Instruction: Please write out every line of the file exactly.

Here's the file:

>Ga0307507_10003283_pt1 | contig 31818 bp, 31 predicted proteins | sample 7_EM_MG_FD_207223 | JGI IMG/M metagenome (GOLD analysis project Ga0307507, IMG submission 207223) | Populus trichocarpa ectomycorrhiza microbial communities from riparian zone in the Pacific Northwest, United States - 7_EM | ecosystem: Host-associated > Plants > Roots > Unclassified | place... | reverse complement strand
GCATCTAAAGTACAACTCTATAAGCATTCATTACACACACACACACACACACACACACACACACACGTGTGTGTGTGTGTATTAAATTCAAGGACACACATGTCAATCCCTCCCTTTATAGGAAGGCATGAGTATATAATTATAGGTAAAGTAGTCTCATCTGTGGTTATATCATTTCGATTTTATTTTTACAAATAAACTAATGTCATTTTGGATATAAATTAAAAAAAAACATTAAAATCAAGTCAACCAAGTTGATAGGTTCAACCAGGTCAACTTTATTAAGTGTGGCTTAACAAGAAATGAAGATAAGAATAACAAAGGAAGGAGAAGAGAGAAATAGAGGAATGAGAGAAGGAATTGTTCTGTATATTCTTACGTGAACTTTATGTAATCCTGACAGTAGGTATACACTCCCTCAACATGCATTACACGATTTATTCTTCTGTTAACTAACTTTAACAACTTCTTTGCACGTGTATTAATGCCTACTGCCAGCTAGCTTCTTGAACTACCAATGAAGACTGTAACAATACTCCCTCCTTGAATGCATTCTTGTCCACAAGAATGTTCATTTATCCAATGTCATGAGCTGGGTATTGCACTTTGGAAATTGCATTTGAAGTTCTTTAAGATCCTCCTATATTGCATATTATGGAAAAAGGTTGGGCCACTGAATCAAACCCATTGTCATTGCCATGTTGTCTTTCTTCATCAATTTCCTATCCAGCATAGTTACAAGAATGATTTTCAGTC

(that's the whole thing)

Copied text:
>Ga0307507_10003283_pt1 | contig 31818 bp, 31 predicted proteins | sample 7_EM_MG_FD_207223 | JGI IMG/M metagenome (GOLD analysis project Ga0307507, IMG submission 207223) | Populus trichocarpa ectomycorrhiza microbial communities from riparian zone in the Pacific Northwest, United States - 7_EM | ecosystem: Host-associated > Plants > Roots > Unclassified | place... | reverse complement strand
GCATCTAAAGTACAACTCTATAAGCATTCATTACACACACACACACACACACACACACACACACACGTGTGTGTGTGTGTATTAAATTCAAGGACACACATGTCAATCCCTCCCTTTATAGGAAGGCATGAGTATATAATTATAGGTAAAGTAGTCTCATCTGTGGTTATATCATTTCGATTTTATTTTTACAAATAAACTAATGTCATTTTGGATATAAATTAAAAAAAAACATTAAAATCAAGTCAACCAAGTTGATAGGTTCAACCAGGTCAACTTTATTAAGTGTGGCTTAACAAGAAATGAAGATAAGAATAACAAAGGAAGGAGAAGAGAGAAATAGAGGAATGAGAGAAGGAATTGTTCTGTATATTCTTACGTGAACTTTATGTAATCCTGACAGTAGGTATACACTCCCTCAACATGCATTACACGATTTATTCTTCTGTTAACTAACTTTAACAACTTCTTTGCACGTGTATTAATGCCTACTGCCAGCTAGCTTCTTGAACTACCAATGAAGACTGTAACAATACTCCCTCCTTGAATGCATTCTTGTCCACAAGAATGTTCATTTATCCAATGTCATGAGCTGGGTATTGCACTTTGGAAATTGCATTTGAAGTTCTTTAAGATCCTCCTATATTGCATATTATGGAAAAAGGTTGGGCCACTGAATCAAACCCATTGTCATTGCCATGTTGTCTTTCTTCATCAATTTCCTATCCAGCATAGTTACAAGAATGATTTTCAGTC